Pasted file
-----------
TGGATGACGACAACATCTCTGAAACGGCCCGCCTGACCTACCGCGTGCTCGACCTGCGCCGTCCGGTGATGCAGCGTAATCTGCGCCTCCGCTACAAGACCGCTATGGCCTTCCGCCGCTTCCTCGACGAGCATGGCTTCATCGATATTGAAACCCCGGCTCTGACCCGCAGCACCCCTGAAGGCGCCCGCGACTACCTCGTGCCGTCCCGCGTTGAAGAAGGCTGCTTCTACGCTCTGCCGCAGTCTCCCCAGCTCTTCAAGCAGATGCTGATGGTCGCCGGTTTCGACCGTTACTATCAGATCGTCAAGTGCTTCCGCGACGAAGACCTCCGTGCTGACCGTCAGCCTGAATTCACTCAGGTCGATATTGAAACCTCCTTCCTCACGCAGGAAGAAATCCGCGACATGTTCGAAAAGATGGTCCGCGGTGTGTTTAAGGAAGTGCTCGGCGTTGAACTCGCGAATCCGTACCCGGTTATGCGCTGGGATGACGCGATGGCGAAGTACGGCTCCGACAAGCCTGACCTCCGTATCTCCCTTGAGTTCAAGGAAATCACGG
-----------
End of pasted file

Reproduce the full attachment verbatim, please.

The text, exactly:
TGGATGACGACAACATCTCTGAAACGGCCCGCCTGACCTACCGCGTGCTCGACCTGCGCCGTCCGGTGATGCAGCGTAATCTGCGCCTCCGCTACAAGACCGCTATGGCCTTCCGCCGCTTCCTCGACGAGCATGGCTTCATCGATATTGAAACCCCGGCTCTGACCCGCAGCACCCCTGAAGGCGCCCGCGACTACCTCGTGCCGTCCCGCGTTGAAGAAGGCTGCTTCTACGCTCTGCCGCAGTCTCCCCAGCTCTTCAAGCAGATGCTGATGGTCGCCGGTTTCGACCGTTACTATCAGATCGTCAAGTGCTTCCGCGACGAAGACCTCCGTGCTGACCGTCAGCCTGAATTCACTCAGGTCGATATTGAAACCTCCTTCCTCACGCAGGAAGAAATCCGCGACATGTTCGAAAAGATGGTCCGCGGTGTGTTTAAGGAAGTGCTCGGCGTTGAACTCGCGAATCCGTACCCGGTTATGCGCTGGGATGACGCGATGGCGAAGTACGGCTCCGACAAGCCTGACCTCCGTATCTCCCTTGAGTTCAAGGAAATCACGG